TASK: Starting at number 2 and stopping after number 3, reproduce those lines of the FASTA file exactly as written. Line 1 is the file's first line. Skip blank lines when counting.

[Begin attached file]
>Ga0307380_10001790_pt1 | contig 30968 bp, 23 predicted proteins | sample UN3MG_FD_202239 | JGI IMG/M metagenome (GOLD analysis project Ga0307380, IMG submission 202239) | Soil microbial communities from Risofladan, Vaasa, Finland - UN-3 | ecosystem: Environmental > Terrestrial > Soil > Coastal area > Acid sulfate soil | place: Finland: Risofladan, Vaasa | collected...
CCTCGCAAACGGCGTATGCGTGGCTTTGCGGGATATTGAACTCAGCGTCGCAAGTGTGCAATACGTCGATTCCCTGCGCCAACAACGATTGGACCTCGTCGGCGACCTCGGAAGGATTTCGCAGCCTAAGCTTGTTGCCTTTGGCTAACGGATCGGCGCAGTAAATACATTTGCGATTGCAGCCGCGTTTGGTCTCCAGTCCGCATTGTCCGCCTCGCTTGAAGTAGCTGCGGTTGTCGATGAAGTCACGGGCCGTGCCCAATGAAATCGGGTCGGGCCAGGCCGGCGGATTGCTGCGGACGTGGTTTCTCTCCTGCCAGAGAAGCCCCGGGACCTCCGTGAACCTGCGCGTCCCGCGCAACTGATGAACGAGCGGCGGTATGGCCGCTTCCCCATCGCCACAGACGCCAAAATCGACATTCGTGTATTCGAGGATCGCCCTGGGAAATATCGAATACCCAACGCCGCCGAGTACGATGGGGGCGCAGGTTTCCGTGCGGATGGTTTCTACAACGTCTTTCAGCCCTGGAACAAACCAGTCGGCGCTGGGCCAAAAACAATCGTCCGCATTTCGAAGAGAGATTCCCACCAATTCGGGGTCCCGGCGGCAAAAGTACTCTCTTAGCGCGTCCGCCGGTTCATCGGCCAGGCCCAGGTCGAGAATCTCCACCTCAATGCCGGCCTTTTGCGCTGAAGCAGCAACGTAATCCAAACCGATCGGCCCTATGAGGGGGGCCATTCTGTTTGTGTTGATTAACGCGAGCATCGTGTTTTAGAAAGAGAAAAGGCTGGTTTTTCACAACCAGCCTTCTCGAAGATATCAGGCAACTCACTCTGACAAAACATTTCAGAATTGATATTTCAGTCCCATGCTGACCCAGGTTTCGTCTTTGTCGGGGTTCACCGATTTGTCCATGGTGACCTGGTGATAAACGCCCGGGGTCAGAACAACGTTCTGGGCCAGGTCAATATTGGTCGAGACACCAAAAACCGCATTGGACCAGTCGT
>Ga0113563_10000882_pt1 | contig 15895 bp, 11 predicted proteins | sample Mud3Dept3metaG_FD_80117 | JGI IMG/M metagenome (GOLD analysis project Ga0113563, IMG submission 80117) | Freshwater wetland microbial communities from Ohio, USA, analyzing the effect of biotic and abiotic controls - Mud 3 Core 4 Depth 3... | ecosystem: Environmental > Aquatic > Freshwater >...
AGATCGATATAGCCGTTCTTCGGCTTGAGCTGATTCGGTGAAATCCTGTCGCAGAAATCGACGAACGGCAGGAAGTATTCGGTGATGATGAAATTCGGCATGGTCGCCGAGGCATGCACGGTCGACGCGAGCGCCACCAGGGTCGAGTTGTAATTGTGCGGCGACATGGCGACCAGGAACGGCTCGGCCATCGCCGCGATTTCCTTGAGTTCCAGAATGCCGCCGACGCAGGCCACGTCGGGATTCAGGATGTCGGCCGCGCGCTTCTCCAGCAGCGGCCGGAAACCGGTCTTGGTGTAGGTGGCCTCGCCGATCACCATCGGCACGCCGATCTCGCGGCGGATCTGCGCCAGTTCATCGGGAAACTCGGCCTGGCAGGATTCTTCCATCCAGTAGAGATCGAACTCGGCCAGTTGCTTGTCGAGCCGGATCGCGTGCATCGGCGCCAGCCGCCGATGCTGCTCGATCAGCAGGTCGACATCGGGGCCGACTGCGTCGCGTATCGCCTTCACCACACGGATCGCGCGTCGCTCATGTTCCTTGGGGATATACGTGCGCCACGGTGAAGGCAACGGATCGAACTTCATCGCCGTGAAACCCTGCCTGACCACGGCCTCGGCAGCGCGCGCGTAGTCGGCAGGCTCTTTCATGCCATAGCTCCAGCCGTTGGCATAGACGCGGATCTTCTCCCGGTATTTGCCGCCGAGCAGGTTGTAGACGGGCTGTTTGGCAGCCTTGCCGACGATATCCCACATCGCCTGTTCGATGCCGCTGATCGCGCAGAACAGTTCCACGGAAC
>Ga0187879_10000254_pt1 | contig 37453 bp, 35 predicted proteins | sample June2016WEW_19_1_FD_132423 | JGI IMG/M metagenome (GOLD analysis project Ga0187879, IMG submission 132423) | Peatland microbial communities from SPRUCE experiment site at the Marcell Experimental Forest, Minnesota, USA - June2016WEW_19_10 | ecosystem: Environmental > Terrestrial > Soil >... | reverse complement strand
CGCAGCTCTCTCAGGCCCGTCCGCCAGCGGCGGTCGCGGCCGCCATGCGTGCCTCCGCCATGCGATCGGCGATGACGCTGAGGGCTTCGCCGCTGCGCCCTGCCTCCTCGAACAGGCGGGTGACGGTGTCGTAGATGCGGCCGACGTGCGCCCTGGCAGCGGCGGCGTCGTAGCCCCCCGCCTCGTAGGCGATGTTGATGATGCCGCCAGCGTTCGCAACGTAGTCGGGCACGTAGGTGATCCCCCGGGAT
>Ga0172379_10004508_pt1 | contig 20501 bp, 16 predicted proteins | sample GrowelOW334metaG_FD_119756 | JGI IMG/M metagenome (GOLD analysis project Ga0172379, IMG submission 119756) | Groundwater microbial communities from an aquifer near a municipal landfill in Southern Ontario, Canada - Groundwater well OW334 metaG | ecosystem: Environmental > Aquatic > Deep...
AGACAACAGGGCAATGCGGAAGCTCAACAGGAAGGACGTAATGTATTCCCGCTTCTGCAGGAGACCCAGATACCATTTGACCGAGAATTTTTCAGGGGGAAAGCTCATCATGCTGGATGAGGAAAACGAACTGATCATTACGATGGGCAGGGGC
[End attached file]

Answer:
CCTCGCAAACGGCGTATGCGTGGCTTTGCGGGATATTGAACTCAGCGTCGCAAGTGTGCAATACGTCGATTCCCTGCGCCAACAACGATTGGACCTCGTCGGCGACCTCGGAAGGATTTCGCAGCCTAAGCTTGTTGCCTTTGGCTAACGGATCGGCGCAGTAAATACATTTGCGATTGCAGCCGCGTTTGGTCTCCAGTCCGCATTGTCCGCCTCGCTTGAAGTAGCTGCGGTTGTCGATGAAGTCACGGGCCGTGCCCAATGAAATCGGGTCGGGCCAGGCCGGCGGATTGCTGCGGACGTGGTTTCTCTCCTGCCAGAGAAGCCCCGGGACCTCCGTGAACCTGCGCGTCCCGCGCAACTGATGAACGAGCGGCGGTATGGCCGCTTCCCCATCGCCACAGACGCCAAAATCGACATTCGTGTATTCGAGGATCGCCCTGGGAAATATCGAATACCCAACGCCGCCGAGTACGATGGGGGCGCAGGTTTCCGTGCGGATGGTTTCTACAACGTCTTTCAGCCCTGGAACAAACCAGTCGGCGCTGGGCCAAAAACAATCGTCCGCATTTCGAAGAGAGATTCCCACCAATTCGGGGTCCCGGCGGCAAAAGTACTCTCTTAGCGCGTCCGCCGGTTCATCGGCCAGGCCCAGGTCGAGAATCTCCACCTCAATGCCGGCCTTTTGCGCTGAAGCAGCAACGTAATCCAAACCGATCGGCCCTATGAGGGGGGCCATTCTGTTTGTGTTGATTAACGCGAGCATCGTGTTTTAGAAAGAGAAAAGGCTGGTTTTTCACAACCAGCCTTCTCGAAGATATCAGGCAACTCACTCTGACAAAACATTTCAGAATTGATATTTCAGTCCCATGCTGACCCAGGTTTCGTCTTTGTCGGGGTTCACCGATTTGTCCATGGTGACCTGGTGATAAACGCCCGGGGTCAGAACAACGTTCTGGGCCAGGTCAATATTGGTCGAGACACCAAAAACCGCATTGGACCAGTCGT
>Ga0113563_10000882_pt1 | contig 15895 bp, 11 predicted proteins | sample Mud3Dept3metaG_FD_80117 | JGI IMG/M metagenome (GOLD analysis project Ga0113563, IMG submission 80117) | Freshwater wetland microbial communities from Ohio, USA, analyzing the effect of biotic and abiotic controls - Mud 3 Core 4 Depth 3... | ecosystem: Environmental > Aquatic > Freshwater >...